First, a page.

Originally, I started drafting this series of reflections on the COVID-19 pandemic in late March/April. It should come as no surprise that the relations, which were perceptible earlier in the year have continued into August. The late Johan Goudsblom has remarked that historical experiences of epidemic diseases are interwoven with wider sets of ongoing societal processes. These relations encompass the distribution of knowledge and belief systems, contrasting structures of public health organisation, in concert with power struggles within and between groups.
The most obvious process over the past few months has been the rapid epidemiologisation of societies through for example, authoritative posters promoting physical distancing and hand hygiene. Responses to the pandemic have unsurprisingly encompassed epidemiological questions about the incidence, spread and control of the disease. Political leaders, the media and medical authorities have contributed to the dissemination of terms such as ‘flattening the curve’ beyond an initial professionalised field of medical-scientific professionals to larger public audiences. The imperfect application of epidemiological concepts can have an unintended consequence of reducing the scope of societal relations into prioritising biological characteristics, for example through ‘immunity passports‘. The current epidemiologisation of relations is interconnected with the scientificated growth of the biomedical sciences over centuries, and hygenification processes noted by Goudsblom.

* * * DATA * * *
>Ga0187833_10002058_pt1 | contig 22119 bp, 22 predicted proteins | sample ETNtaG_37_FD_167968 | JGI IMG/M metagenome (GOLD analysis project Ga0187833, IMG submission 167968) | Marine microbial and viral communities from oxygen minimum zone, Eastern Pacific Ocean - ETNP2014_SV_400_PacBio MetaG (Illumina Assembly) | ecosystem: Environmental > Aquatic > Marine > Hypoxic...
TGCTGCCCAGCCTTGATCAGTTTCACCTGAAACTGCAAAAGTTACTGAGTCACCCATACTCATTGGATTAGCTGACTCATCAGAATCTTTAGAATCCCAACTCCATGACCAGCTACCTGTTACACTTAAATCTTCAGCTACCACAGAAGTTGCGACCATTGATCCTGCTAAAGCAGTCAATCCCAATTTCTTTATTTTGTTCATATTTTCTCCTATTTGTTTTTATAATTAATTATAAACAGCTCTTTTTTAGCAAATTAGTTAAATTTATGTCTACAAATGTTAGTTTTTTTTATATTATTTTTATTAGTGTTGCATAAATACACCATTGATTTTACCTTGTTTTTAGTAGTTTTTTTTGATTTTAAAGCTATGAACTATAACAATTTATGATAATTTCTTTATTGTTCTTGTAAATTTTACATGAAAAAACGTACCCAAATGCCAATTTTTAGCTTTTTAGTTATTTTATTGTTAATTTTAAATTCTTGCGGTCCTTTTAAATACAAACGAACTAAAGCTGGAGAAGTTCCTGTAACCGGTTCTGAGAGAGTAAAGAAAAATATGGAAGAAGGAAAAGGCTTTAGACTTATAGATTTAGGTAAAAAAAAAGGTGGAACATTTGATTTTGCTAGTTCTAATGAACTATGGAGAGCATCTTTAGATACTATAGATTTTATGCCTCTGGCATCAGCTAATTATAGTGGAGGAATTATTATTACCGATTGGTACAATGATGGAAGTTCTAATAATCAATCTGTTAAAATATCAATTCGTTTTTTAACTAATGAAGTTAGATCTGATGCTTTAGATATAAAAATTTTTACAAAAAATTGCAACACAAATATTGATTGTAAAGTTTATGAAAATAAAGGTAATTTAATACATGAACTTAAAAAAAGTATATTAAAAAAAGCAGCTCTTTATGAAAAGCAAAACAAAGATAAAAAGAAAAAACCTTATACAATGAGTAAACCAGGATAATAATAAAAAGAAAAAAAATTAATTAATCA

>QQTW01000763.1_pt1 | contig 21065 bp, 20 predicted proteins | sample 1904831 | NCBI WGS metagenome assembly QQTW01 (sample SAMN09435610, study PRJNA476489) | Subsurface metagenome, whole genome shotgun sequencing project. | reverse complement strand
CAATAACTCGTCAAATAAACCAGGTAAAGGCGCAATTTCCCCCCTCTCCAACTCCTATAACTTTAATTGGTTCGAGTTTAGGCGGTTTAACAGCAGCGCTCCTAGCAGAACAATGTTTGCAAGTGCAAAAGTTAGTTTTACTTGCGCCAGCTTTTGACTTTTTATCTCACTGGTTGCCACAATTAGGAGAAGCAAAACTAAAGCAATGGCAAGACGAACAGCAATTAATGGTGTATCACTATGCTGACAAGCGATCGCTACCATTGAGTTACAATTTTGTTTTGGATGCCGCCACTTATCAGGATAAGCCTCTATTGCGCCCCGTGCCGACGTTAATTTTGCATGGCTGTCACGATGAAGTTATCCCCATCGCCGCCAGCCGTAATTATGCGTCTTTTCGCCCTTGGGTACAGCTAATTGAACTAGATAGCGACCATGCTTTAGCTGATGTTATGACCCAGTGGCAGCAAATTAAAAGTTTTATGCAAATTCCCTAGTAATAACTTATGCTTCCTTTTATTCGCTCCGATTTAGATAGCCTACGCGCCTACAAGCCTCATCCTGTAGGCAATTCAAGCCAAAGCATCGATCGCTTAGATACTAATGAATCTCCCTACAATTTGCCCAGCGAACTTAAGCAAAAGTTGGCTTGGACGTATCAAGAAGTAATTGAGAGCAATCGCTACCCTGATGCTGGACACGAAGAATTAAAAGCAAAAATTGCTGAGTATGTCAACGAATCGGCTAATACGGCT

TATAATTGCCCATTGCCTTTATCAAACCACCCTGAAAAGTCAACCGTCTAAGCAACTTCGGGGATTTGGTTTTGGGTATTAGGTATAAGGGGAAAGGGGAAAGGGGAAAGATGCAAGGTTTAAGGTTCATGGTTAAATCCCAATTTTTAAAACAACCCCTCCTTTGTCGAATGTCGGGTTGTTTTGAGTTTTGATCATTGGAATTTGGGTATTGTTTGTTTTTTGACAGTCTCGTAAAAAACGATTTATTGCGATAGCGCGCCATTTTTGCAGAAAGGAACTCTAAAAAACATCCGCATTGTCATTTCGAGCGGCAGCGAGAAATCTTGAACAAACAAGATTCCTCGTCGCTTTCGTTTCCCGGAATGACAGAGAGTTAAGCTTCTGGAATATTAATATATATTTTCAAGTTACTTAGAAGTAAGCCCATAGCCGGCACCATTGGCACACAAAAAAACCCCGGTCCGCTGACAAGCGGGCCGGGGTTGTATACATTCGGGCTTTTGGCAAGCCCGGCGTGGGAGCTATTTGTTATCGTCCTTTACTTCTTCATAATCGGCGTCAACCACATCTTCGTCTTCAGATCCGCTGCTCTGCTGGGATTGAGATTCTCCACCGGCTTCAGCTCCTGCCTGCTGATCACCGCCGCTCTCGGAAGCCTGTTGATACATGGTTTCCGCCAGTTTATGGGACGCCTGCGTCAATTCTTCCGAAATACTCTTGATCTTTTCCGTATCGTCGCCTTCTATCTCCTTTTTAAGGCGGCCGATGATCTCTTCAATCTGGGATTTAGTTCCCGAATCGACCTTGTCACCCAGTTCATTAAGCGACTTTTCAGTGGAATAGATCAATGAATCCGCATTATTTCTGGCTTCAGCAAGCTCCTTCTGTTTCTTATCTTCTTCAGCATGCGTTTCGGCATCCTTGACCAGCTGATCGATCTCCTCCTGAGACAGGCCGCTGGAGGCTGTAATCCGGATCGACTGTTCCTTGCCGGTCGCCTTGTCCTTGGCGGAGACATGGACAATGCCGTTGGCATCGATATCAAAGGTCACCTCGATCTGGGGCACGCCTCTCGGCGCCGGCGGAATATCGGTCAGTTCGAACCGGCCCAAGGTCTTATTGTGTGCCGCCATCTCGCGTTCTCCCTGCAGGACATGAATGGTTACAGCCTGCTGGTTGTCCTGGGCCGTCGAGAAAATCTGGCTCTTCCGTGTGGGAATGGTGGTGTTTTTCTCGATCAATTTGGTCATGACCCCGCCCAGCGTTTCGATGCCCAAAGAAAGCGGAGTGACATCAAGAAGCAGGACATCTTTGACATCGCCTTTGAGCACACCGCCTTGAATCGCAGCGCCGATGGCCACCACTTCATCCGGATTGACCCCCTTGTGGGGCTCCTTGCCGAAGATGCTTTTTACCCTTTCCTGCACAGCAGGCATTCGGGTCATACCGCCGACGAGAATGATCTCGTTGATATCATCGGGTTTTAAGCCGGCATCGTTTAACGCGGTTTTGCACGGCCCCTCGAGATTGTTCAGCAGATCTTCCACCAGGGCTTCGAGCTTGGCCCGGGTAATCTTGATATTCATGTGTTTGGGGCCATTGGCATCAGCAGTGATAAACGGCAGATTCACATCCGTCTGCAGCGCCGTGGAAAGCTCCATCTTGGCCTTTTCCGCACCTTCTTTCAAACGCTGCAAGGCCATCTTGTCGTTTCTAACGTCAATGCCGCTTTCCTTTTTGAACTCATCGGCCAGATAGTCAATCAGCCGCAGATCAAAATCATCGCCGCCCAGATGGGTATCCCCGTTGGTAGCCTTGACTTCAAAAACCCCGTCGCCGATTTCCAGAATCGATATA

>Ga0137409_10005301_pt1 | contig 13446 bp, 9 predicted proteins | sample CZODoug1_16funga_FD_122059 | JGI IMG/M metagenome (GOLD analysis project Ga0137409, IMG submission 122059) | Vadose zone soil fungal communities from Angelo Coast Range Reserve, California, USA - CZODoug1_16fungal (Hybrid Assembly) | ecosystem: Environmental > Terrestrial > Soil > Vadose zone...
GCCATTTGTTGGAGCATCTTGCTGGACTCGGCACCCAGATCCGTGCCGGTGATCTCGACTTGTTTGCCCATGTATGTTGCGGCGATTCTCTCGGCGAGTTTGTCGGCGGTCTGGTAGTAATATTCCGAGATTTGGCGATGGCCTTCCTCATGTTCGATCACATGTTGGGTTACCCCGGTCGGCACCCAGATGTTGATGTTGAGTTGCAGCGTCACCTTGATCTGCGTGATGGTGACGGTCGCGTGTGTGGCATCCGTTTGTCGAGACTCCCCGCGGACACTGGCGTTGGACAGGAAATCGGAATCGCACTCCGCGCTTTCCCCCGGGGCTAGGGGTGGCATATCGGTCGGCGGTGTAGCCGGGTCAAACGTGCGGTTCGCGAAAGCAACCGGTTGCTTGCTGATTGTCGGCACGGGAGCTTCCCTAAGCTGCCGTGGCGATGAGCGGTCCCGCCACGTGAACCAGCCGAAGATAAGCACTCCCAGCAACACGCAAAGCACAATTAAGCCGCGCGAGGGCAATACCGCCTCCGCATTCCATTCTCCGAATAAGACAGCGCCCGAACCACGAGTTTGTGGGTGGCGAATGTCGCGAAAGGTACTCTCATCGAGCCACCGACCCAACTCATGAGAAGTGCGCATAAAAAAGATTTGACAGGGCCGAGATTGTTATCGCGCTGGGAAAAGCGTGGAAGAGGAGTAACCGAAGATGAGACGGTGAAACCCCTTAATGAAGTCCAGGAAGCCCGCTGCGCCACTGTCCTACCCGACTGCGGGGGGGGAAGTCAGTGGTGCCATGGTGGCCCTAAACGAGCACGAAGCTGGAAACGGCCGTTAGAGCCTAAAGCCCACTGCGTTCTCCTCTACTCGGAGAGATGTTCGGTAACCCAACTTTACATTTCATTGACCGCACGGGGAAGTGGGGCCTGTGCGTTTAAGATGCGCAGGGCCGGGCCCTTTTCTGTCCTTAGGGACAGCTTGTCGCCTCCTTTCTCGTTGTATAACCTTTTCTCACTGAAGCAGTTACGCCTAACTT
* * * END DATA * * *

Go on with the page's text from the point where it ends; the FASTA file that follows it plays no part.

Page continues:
The pandemic has highlighted the coordination demands of globalised interdependencies, with overlapping cooperative and competitive pressures within and between societies. Cooperative pressures necessitate more open exchanges of expertise for the purpose of developing more verifiable knowledge about the virus, and wider societal repercussions. Localised healthcare responses have been interwoven with wider globalised collaboration and vice versa. The pandemic has also contributed to the acceleration and amplification of existing global power struggles. Sections of the media have used the problematic phrase ‘race for a vaccine’, which makes a reductive polarisation between winners and losers that further intensifies competitive pressures. The attempt in March by the US to attract researchers working on a COVID-19 vaccine from the German firm CureVac illustrates two contrasting approaches. The more closed approach by the current US administration and other governments that seek to monopolise information about the virus for their own exclusive benefit. In contrast to a more open approach that understands vaccine research as part of wider globalised collaboration.